Kenneth Anger’s interest in sound led to experimental collaborations with Mick Jagger (creator of the soundtrack for Invocation of My Demon Brother (1969)), Marianne Faithfull (who starred in Lucifer Rising), Jimmy Page (who began composing for Lucifer Rising, but got fired) and the infamous Bobby Beausoleil (whose music appeared in the final re-edited version of Lucifer Rising). Anger argued that rock’n’roll embodied the rebellious spirit of the times.
As for Lucifer Rising, Anger had 17 hours of film and had been using the film-editing facilities in the basement of Jimmy Page’s Victorian mansion in London to trim it down. One night Anger was ordered by Page’s girlfriend to leave the house. No reason was given for his eviction, and his work was terminated, and so was Jimmy Page’s work on the soundtrack. The media reports of these events led to Beausoleil contacting Anger about making music for the film. Since Beausoleil was held captive in prison for his involvement with the Charles Manson murders, the instruments were delivered by mail order and Anger provided him with the time-sheet for the film. The result is amazing. That Bobby Beausoleil’s last name is roughly translated to ”beautiful sun” is yet another detail related to the concept of light.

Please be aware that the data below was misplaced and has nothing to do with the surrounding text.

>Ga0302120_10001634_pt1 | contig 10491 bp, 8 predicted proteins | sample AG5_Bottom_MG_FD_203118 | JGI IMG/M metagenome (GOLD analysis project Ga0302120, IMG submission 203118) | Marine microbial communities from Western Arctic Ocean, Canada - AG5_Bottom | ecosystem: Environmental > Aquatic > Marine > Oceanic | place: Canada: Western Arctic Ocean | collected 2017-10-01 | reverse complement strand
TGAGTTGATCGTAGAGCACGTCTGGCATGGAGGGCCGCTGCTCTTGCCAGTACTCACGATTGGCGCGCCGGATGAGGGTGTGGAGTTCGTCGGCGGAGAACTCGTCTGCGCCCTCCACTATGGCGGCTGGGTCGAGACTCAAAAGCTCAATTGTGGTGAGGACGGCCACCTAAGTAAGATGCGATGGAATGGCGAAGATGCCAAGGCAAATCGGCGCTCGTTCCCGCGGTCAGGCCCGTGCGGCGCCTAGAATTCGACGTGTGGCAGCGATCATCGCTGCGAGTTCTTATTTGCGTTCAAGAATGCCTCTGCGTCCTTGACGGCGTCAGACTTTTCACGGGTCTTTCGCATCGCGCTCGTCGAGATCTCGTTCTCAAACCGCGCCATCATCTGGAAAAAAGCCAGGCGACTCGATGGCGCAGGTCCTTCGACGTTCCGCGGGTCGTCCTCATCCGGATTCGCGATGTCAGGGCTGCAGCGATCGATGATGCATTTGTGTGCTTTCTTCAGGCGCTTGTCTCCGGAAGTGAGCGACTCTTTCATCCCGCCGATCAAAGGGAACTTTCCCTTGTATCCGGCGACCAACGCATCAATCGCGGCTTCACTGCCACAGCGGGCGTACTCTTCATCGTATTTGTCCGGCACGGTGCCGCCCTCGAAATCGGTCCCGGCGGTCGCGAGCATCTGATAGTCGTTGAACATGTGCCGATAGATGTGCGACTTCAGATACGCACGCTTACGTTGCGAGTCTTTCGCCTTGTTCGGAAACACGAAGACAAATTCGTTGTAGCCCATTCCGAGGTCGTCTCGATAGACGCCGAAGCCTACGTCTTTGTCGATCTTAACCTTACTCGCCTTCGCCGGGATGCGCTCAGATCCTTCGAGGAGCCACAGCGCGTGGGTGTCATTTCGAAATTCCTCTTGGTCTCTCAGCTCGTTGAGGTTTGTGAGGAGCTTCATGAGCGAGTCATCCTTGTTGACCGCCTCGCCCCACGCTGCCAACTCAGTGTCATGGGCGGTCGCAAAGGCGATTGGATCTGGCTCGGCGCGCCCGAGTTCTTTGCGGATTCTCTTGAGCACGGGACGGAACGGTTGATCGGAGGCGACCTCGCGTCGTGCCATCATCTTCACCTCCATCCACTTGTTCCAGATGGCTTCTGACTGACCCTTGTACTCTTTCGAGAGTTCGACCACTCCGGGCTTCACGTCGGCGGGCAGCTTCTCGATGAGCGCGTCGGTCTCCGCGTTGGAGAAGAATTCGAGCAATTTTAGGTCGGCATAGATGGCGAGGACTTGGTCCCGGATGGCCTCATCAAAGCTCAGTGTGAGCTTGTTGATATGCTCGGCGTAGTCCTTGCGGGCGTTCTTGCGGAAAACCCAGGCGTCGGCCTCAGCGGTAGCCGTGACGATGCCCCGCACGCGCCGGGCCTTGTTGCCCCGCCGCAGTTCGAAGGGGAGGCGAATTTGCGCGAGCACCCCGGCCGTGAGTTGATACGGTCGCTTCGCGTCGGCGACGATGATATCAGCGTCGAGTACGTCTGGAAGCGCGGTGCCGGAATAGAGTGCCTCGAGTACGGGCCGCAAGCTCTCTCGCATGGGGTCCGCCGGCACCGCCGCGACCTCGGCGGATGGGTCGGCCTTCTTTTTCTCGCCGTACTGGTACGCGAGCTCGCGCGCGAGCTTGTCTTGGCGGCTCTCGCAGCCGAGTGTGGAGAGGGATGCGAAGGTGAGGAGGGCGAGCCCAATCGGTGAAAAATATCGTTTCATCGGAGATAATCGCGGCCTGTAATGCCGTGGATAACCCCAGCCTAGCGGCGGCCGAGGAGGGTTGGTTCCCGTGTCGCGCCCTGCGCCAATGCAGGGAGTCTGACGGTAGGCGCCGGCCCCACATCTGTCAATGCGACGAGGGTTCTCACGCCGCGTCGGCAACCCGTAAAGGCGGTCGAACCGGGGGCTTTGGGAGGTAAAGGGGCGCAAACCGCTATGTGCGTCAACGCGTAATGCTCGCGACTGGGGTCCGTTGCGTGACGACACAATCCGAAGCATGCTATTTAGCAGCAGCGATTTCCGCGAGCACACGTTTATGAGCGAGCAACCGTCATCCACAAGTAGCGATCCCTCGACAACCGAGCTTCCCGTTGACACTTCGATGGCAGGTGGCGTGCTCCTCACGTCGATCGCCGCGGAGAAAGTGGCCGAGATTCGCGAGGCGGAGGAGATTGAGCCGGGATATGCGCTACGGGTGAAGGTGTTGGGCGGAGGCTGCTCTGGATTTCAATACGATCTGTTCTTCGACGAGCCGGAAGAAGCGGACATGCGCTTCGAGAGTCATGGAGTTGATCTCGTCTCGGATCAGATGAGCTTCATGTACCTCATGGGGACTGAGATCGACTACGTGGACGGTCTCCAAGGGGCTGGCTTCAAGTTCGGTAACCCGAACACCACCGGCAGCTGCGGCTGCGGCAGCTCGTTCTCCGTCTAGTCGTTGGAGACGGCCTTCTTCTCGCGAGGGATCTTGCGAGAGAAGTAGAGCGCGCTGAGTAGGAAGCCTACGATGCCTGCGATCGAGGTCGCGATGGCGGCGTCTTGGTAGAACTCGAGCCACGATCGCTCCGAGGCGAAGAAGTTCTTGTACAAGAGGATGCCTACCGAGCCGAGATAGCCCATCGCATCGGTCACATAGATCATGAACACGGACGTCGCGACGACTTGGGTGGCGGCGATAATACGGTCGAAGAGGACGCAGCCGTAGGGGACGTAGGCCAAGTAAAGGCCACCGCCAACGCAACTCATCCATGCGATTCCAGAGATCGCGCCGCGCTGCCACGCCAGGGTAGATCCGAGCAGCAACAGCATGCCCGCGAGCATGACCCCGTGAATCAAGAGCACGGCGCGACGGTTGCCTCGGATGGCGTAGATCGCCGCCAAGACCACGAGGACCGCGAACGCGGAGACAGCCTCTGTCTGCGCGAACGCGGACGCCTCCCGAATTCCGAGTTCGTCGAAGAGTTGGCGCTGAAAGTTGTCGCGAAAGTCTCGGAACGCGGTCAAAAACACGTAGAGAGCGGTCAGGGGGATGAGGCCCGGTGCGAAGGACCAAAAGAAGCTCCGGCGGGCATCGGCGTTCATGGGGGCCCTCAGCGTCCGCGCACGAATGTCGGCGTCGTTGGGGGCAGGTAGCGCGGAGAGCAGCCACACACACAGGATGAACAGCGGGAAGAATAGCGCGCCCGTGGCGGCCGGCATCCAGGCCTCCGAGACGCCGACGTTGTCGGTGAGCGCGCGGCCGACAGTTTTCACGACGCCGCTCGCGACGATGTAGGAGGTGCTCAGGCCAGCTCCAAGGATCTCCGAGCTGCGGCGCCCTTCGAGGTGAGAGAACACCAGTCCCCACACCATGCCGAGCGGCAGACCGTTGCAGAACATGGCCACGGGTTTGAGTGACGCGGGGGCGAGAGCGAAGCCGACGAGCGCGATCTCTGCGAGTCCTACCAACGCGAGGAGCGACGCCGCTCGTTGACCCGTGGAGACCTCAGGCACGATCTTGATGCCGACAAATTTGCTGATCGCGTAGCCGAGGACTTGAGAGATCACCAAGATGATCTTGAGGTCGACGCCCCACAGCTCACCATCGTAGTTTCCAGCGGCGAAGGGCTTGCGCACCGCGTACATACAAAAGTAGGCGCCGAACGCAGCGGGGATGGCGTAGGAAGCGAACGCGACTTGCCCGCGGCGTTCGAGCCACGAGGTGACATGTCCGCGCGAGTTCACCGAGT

Kenneth Anger made his first movie when he was nine years old. When Scorpio Rising was released in 1963 it became the most viewed underground film in history. Anger still didn’t have enough money to truly realize his grand visions, and was unable to complete most of them. ”Money has always been a problem, and it made me give up on a lot of projects”. One of these movies that to my knowledge is still unfinished is a portrait if his friend Elliot Smith. He also made plans for a documentary about the German colony Nueva Germania in Paraguay, which was founded by Nietzsche’s sister Elisabeth Förster-Nietzsche. According to Anger the place holds a lot of inbreds…